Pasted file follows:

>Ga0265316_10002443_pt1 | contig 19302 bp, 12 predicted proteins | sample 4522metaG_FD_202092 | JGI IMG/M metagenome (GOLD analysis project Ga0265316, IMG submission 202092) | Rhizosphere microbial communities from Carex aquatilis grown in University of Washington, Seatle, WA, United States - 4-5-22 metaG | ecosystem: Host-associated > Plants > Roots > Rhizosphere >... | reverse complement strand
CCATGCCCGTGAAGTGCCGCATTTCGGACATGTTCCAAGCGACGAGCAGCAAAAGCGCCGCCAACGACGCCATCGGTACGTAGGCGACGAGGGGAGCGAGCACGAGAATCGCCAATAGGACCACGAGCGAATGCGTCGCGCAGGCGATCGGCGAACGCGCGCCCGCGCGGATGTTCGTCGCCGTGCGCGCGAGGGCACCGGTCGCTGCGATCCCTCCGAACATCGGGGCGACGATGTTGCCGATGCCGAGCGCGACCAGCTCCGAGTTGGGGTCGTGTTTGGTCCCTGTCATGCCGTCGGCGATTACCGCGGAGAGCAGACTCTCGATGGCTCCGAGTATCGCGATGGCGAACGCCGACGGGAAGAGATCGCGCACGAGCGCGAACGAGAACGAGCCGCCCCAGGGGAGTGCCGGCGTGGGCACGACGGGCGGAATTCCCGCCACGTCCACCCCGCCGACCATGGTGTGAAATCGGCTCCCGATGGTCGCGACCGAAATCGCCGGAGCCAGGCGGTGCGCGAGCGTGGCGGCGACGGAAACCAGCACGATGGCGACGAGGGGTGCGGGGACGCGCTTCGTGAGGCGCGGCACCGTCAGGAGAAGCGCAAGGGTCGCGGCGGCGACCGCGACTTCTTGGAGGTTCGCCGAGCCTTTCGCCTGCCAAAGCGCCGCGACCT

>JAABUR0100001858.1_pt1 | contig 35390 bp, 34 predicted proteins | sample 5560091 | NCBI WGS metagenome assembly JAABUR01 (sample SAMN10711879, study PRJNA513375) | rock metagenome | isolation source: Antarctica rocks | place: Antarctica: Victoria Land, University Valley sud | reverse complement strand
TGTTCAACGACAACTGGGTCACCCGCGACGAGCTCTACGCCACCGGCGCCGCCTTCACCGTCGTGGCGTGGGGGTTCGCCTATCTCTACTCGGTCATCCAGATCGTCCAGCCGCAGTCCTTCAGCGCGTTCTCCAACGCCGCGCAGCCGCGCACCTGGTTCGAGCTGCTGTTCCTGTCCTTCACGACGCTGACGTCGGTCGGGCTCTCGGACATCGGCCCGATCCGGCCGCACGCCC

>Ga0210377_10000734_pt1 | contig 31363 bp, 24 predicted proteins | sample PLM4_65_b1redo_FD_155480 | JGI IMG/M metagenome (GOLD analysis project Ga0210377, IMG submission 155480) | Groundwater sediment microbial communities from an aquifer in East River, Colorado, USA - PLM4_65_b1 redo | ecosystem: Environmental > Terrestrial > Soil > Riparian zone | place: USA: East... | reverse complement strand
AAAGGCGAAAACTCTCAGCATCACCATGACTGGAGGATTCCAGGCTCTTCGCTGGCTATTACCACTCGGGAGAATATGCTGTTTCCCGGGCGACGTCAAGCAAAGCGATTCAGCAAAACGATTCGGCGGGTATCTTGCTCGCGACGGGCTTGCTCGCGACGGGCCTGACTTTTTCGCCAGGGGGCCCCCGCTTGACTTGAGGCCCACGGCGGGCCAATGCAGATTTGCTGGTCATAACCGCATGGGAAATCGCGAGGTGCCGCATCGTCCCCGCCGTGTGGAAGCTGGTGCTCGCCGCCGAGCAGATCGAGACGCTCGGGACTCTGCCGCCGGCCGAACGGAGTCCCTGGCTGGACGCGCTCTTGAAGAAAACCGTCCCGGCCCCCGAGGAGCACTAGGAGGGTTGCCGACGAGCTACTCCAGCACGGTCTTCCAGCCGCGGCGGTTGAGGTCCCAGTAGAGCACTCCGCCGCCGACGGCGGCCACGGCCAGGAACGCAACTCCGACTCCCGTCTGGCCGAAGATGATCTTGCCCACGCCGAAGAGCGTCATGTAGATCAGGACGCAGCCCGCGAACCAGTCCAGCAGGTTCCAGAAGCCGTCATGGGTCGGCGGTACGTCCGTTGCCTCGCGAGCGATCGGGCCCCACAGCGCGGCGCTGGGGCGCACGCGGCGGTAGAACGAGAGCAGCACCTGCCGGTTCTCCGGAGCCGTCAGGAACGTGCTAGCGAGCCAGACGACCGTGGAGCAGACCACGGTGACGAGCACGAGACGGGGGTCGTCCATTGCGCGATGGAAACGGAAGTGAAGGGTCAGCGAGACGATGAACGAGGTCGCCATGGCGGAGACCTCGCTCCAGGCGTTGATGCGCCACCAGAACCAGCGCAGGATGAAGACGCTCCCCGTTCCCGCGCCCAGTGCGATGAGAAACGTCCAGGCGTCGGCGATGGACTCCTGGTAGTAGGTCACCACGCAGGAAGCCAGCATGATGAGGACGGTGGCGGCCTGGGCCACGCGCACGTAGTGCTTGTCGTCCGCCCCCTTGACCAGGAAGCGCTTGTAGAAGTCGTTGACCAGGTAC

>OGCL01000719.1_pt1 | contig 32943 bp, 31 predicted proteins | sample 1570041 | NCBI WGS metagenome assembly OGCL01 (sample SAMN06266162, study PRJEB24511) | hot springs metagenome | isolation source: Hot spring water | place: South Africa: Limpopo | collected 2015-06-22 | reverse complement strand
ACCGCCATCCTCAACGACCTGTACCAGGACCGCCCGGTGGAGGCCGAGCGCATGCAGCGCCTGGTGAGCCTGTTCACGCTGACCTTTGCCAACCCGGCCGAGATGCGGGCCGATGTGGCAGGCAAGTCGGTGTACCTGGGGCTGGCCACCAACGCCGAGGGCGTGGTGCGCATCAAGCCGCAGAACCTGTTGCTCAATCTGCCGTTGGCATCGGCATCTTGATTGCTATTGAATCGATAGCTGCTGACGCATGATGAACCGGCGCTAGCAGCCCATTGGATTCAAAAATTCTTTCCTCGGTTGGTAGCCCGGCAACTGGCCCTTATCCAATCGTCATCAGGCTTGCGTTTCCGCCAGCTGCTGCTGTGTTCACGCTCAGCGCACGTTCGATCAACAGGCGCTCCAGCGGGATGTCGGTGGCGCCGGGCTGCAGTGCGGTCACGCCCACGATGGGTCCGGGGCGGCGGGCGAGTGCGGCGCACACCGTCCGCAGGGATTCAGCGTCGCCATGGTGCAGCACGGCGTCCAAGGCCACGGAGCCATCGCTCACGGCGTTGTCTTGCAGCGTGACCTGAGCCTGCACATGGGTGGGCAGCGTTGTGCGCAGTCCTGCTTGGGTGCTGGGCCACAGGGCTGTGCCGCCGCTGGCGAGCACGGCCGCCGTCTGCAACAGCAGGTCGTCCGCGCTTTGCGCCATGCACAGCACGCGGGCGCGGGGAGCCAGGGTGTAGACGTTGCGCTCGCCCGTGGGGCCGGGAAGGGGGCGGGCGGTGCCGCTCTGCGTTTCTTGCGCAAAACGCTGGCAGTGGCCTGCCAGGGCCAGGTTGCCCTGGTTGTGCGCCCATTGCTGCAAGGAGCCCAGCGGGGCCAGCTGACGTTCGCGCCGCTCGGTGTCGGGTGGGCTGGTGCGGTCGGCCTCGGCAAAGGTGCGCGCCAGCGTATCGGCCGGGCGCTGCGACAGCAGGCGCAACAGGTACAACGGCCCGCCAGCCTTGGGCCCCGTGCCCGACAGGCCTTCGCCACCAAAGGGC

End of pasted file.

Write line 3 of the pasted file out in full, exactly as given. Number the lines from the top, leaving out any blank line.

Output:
>JAABUR0100001858.1_pt1 | contig 35390 bp, 34 predicted proteins | sample 5560091 | NCBI WGS metagenome assembly JAABUR01 (sample SAMN10711879, study PRJNA513375) | rock metagenome | isolation source: Antarctica rocks | place: Antarctica: Victoria Land, University Valley sud | reverse complement strand